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Fischer-Iván

The concert got off to a bad start. Inspired as he was, Iván Fischer was just about to cue the orchestra in when a mobile rang in the audience. I could of course say, “gosh, how ill-mannered Hungarian audiences are”. But boorishness is thriving all around Europe. This was just an example. But the icing on the cake was when the partisans of the audience had a hearty laugh at this mobile phone intermezzo. Well, this really set me off, and left its mark on the whole performance. Then came the wave of coughs. I mourned Mahler’s No. 9 as if it was a relative lost in an accident. (figaro.postr.hu)

Müpa (Palace of Arts) organised Mahler Days.  A photo exhibition presenting the composer’s time in Budapest was promised, but it turned out to be a very weak one as none of the pictures featured Mahler himself, and the ones which did only showed his statue. Never mind. I quickly got over it.

Viva la musica! Long live music! It would live if they let it live. However, the audience on Friday night made a decision like a wicked Caesar in a Roman arena did: thumbs down.  Although the audience were boorish, Iván Fischer and the Budapest Festival Orchestra stood firm. After the ominous mobile phone incident and the first movement, the conductor left the stage and using a microphone asked the respected audience to smother their coughs during the quiet parts. As Symphony No. 9 is rather rich in soft sections.

However, the audience seemed unstoppable in clearing their throats, as if their GP was moving a stethoscope on their backs encouraging them to cough. Or things fell on the floor, clickety-click, clack-clack, at the most unexpected moments, right in the middle of the softest piano sections.

If I had been the conductor, chances are I would have sent the audience home to consult their physician or pharmacist. Of course I know that such infernal waves of coughing have nothing to do with current viruses. It’s pure psychology. The audience simply got tense because they probably did not or did not want to understand Mahler’s 9th properly. The concert-goer sitting right next to me was so apparently bored as if he had been sunbathing in Siófok at Lake Balaton in a scorching hot day in the middle of July. The person behind me whispered to their companion that they needed to get used to this sort of music. The companion readily agreed. Why didn’t they go to the cinema instead?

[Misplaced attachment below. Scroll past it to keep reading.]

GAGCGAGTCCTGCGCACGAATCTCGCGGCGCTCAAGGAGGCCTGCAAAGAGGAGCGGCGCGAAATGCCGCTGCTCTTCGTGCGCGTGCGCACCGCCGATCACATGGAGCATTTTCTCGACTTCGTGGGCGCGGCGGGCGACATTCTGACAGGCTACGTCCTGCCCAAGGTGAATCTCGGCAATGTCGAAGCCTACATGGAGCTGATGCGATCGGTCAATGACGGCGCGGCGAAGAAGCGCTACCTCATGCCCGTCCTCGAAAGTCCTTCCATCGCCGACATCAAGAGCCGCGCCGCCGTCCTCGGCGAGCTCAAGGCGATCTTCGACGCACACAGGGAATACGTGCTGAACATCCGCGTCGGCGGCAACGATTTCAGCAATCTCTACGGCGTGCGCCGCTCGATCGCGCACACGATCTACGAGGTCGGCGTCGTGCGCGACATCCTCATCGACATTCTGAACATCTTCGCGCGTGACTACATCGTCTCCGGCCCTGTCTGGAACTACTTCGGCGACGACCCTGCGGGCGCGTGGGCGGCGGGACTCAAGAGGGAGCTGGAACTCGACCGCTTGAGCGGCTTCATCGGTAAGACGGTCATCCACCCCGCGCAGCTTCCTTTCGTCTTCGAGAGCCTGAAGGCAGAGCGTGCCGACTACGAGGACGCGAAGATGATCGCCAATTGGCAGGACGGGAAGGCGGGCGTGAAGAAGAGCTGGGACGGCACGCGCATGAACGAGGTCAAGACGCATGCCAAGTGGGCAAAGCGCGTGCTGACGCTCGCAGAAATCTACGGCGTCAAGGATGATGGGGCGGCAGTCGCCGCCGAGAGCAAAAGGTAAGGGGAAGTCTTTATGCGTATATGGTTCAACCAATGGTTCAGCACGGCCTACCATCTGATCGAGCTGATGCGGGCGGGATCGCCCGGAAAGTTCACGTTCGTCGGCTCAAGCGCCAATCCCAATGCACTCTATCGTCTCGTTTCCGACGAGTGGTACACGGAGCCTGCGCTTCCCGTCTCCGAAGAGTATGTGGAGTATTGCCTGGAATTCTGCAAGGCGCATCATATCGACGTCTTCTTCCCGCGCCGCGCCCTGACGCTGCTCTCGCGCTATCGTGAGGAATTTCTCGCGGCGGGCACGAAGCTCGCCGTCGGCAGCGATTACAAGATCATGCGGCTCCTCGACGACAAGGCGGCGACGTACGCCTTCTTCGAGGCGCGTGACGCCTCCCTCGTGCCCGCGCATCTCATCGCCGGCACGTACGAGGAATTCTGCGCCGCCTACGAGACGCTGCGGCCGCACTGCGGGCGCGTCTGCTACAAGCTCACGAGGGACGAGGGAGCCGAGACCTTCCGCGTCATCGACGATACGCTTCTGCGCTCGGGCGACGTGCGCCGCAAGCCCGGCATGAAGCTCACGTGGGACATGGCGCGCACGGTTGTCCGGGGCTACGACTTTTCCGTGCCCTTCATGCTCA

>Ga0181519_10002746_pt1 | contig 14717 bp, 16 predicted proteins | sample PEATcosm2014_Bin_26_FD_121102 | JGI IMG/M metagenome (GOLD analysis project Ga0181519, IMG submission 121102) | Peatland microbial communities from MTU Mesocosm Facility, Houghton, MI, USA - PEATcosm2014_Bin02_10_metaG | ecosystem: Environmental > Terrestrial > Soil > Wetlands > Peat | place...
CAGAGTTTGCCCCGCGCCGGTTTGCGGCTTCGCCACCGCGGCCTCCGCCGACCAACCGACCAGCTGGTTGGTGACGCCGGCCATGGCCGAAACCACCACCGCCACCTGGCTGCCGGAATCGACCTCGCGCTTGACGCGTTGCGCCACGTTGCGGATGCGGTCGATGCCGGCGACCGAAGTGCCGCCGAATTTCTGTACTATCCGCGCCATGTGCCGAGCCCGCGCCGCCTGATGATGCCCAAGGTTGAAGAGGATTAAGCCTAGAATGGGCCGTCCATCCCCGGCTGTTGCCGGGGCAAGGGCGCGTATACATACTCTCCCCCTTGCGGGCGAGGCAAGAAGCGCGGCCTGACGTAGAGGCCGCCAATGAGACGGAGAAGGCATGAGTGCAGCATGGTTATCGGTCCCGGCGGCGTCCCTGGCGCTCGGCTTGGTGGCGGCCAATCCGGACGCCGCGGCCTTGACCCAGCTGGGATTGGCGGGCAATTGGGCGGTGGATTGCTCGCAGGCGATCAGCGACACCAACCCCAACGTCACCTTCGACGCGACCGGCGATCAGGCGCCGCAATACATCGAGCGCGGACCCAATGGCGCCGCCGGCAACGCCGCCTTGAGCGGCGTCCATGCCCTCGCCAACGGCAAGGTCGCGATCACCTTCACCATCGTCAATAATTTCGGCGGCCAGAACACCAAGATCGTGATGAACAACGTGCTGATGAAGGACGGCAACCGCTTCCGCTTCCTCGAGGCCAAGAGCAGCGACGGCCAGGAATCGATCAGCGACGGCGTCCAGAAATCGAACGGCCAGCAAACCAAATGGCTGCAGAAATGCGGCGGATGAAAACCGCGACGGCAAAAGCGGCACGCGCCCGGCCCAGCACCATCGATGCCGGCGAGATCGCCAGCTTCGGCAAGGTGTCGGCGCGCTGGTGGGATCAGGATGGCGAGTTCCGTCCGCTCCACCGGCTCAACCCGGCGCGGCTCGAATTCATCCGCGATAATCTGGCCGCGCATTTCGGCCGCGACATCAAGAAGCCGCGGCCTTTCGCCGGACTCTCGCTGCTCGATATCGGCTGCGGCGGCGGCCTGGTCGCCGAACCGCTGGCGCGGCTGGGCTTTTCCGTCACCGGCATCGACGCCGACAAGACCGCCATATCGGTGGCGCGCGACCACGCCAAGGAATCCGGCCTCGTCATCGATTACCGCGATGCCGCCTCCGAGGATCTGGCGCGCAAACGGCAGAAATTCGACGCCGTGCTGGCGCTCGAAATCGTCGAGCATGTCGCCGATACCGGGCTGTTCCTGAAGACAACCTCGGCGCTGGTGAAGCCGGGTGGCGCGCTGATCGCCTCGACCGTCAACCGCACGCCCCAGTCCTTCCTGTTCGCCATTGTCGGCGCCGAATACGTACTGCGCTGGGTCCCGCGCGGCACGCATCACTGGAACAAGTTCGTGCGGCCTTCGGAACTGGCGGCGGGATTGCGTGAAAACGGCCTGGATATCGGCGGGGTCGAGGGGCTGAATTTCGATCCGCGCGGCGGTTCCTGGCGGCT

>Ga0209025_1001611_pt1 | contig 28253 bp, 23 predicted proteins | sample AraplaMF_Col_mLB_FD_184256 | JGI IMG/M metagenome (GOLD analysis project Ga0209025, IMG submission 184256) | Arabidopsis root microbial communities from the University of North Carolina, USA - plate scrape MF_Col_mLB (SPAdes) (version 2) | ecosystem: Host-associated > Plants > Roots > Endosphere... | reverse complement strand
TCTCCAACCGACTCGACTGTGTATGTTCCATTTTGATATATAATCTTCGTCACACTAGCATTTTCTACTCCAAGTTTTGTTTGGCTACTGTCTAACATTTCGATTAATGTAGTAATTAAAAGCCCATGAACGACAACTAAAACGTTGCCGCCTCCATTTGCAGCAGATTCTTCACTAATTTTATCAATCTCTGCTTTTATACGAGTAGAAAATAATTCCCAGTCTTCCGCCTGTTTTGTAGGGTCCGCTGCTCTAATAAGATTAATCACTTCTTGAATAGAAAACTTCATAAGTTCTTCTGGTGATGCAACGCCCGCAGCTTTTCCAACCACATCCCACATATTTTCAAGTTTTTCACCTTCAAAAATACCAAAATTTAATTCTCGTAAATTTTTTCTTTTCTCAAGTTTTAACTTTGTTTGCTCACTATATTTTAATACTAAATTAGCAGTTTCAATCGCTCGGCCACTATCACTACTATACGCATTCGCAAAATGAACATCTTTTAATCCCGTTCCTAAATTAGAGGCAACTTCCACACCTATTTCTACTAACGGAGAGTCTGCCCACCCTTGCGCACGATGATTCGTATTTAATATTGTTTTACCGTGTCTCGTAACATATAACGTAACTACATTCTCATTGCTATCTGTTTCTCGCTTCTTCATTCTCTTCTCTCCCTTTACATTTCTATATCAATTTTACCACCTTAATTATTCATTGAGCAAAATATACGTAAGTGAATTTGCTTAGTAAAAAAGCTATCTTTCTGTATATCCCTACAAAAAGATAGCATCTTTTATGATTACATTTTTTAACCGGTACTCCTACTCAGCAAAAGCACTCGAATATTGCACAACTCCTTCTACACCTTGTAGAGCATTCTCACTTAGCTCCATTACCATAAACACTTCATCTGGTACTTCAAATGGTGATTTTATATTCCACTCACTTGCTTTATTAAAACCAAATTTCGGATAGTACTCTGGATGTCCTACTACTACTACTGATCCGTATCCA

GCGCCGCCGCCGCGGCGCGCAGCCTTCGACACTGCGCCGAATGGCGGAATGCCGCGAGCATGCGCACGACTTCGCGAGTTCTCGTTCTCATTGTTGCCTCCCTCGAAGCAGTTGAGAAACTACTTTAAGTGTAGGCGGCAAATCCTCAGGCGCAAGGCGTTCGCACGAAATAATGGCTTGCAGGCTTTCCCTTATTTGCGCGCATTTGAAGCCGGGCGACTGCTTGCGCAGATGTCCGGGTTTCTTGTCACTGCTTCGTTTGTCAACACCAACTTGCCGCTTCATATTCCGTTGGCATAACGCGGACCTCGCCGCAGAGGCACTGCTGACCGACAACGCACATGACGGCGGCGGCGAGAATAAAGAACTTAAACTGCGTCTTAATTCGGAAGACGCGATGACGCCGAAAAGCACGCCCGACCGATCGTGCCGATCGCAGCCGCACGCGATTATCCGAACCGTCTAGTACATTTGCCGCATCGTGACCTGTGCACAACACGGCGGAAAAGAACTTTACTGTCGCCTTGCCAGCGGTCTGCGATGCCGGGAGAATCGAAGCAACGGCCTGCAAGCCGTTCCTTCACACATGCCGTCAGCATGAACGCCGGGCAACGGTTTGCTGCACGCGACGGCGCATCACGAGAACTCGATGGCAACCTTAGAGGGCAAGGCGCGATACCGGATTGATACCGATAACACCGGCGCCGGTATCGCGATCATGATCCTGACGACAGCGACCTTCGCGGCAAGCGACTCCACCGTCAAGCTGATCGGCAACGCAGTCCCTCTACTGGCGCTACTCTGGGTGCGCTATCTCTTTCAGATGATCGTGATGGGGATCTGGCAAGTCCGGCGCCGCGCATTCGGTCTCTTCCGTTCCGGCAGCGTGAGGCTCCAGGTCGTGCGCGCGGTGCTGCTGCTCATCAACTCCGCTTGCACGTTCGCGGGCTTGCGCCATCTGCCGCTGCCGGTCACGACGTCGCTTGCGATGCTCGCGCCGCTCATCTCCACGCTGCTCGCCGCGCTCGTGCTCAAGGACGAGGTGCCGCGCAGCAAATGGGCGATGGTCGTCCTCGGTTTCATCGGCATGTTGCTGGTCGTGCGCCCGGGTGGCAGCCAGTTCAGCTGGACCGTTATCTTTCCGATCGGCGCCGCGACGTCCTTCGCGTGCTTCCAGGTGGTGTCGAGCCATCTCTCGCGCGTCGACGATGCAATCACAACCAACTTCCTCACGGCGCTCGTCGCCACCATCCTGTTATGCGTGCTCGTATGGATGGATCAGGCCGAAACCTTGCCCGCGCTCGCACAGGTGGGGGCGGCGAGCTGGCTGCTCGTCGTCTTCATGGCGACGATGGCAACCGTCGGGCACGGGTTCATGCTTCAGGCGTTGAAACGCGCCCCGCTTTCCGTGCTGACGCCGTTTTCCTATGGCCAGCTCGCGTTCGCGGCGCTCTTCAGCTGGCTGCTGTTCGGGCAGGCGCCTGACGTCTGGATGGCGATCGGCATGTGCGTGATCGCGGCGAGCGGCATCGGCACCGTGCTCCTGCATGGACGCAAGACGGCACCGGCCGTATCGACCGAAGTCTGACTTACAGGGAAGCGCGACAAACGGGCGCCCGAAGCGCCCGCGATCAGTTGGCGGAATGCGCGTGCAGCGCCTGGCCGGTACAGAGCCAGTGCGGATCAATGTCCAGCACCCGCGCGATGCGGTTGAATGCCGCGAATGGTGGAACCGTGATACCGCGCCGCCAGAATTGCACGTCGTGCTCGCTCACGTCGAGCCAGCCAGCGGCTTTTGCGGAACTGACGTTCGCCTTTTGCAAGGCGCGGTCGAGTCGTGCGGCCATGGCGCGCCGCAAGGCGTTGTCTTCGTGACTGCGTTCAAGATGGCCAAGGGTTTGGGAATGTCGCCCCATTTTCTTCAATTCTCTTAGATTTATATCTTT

Mahler’s 9th is not music intended for babies, it is the last thing an artist, exhausted and tired of cardiac deficiency, had to say. It is almost as if the composer had predicted his death and sent a message from the other side… As if we were about to wake up from a clinical death. At the very beginning there seemed to be two ship hooters signalling to one another. Then a waltz imbued into a sigh rejoined the puffery of the brasses. The entire first movement felt like cold and hot showers running on our skin. The BFO broke through the stirring energy fields of contradictions. This sort of duality sent waves through the entire symphony.

At the very end of the last movement, when the violins and violas kept replying to each other breaking our hearts, as Bernstein put it, we get as close to death as the mortal man would ever be able to experience in any other piece of art. Being close to death is uncomfortable. Added to that, as if Iván Fischer was rapping the audience’s knuckles, he took the final rhythms so slow that coughs were trapped inside the audience, suddenly no one dropped anything at all and everyone was petrified, listening to their heartbeat fail.

Iván Fischer triumphed over his audience. The person sitting next to me was paralysed by awe, he rolled up his sunbathing mat and had no idea whether he would catch the last high-speed train to Budapest. When he embarked on his trip to Siófok in the morning, he had no idea that this would be his last time bathing.

During the last few bars the audience measured up to the task.  They finally understood that their silence and breath were part of the artistic interpretation; that the orchestra’s play was not some sort of a service. We are the orchestra.

József Kling